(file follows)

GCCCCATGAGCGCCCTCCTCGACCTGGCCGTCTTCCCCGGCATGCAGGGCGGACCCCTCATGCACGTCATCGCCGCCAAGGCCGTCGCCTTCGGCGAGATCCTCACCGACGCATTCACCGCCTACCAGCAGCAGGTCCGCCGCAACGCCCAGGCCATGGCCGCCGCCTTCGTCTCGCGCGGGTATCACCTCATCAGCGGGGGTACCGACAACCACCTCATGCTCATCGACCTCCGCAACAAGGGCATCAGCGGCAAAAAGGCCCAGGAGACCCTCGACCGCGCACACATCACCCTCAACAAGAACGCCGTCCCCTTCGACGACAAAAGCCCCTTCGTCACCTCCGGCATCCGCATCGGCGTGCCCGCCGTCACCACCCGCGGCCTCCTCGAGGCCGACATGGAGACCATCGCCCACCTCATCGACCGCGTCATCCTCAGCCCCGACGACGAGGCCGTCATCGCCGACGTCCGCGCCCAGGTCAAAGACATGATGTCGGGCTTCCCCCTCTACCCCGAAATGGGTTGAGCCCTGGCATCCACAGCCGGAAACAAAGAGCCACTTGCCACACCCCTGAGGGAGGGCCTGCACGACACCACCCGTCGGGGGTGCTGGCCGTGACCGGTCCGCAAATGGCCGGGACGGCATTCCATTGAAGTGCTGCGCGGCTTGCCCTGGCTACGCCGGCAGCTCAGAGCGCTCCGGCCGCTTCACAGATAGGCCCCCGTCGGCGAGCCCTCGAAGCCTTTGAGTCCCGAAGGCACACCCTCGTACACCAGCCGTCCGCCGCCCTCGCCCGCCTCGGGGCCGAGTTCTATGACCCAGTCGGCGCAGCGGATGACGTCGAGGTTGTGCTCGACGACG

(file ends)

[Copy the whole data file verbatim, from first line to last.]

GCCCCATGAGCGCCCTCCTCGACCTGGCCGTCTTCCCCGGCATGCAGGGCGGACCCCTCATGCACGTCATCGCCGCCAAGGCCGTCGCCTTCGGCGAGATCCTCACCGACGCATTCACCGCCTACCAGCAGCAGGTCCGCCGCAACGCCCAGGCCATGGCCGCCGCCTTCGTCTCGCGCGGGTATCACCTCATCAGCGGGGGTACCGACAACCACCTCATGCTCATCGACCTCCGCAACAAGGGCATCAGCGGCAAAAAGGCCCAGGAGACCCTCGACCGCGCACACATCACCCTCAACAAGAACGCCGTCCCCTTCGACGACAAAAGCCCCTTCGTCACCTCCGGCATCCGCATCGGCGTGCCCGCCGTCACCACCCGCGGCCTCCTCGAGGCCGACATGGAGACCATCGCCCACCTCATCGACCGCGTCATCCTCAGCCCCGACGACGAGGCCGTCATCGCCGACGTCCGCGCCCAGGTCAAAGACATGATGTCGGGCTTCCCCCTCTACCCCGAAATGGGTTGAGCCCTGGCATCCACAGCCGGAAACAAAGAGCCACTTGCCACACCCCTGAGGGAGGGCCTGCACGACACCACCCGTCGGGGGTGCTGGCCGTGACCGGTCCGCAAATGGCCGGGACGGCATTCCATTGAAGTGCTGCGCGGCTTGCCCTGGCTACGCCGGCAGCTCAGAGCGCTCCGGCCGCTTCACAGATAGGCCCCCGTCGGCGAGCCCTCGAAGCCTTTGAGTCCCGAAGGCACACCCTCGTACACCAGCCGTCCGCCGCCCTCGCCCGCCTCGGGGCCGAGTTCTATGACCCAGTCGGCGCAGCGGATGACGTCGAGGTTGTGCTCGACGACG